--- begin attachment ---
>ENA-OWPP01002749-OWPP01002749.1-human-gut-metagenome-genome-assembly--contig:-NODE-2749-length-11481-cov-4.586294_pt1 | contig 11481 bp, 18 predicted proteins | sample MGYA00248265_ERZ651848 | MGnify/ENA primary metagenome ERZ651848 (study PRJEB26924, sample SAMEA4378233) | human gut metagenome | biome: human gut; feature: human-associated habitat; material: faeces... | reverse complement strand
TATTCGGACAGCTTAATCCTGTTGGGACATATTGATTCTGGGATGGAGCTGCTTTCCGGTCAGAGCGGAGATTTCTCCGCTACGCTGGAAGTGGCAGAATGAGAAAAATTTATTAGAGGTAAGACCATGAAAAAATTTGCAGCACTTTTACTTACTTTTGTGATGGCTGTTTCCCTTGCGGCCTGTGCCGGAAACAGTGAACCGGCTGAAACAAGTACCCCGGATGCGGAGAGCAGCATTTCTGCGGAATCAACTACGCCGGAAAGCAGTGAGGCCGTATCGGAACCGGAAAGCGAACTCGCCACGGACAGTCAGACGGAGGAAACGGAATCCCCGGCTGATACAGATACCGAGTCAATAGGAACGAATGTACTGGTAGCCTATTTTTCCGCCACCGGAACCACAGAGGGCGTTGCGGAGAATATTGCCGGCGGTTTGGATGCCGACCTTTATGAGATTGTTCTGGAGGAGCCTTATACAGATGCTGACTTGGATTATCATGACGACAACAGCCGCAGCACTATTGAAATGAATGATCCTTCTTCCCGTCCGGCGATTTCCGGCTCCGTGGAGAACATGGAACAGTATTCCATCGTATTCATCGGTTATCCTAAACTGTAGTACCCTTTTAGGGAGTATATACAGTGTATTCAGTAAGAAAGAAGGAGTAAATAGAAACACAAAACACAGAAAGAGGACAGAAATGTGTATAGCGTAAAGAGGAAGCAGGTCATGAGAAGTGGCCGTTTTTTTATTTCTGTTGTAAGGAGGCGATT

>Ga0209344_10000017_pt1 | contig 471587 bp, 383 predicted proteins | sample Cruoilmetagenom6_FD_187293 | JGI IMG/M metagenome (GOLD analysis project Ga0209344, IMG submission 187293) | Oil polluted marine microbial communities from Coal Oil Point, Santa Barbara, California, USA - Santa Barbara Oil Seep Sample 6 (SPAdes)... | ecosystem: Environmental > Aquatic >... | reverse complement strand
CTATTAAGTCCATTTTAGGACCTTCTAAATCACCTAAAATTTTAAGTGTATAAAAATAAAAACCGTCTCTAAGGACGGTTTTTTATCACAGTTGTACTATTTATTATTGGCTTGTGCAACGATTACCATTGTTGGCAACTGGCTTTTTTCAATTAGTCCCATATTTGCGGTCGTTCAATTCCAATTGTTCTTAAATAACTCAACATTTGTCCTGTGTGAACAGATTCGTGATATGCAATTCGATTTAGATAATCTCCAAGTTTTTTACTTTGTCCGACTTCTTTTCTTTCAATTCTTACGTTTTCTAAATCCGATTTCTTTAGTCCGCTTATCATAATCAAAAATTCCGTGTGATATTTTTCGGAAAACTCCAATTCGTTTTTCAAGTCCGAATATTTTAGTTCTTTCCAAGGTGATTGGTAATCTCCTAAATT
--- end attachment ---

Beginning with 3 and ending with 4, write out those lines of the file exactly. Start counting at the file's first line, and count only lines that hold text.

>Ga0209344_10000017_pt1 | contig 471587 bp, 383 predicted proteins | sample Cruoilmetagenom6_FD_187293 | JGI IMG/M metagenome (GOLD analysis project Ga0209344, IMG submission 187293) | Oil polluted marine microbial communities from Coal Oil Point, Santa Barbara, California, USA - Santa Barbara Oil Seep Sample 6 (SPAdes)... | ecosystem: Environmental > Aquatic >... | reverse complement strand
CTATTAAGTCCATTTTAGGACCTTCTAAATCACCTAAAATTTTAAGTGTATAAAAATAAAAACCGTCTCTAAGGACGGTTTTTTATCACAGTTGTACTATTTATTATTGGCTTGTGCAACGATTACCATTGTTGGCAACTGGCTTTTTTCAATTAGTCCCATATTTGCGGTCGTTCAATTCCAATTGTTCTTAAATAACTCAACATTTGTCCTGTGTGAACAGATTCGTGATATGCAATTCGATTTAGATAATCTCCAAGTTTTTTACTTTGTCCGACTTCTTTTCTTTCAATTCTTACGTTTTCTAAATCCGATTTCTTTAGTCCGCTTATCATAATCAAAAATTCCGTGTGATATTTTTCGGAAAACTCCAATTCGTTTTTCAAGTCCGAATATTTTAGTTCTTTCCAAGGTGATTGGTAATCTCCTAAATT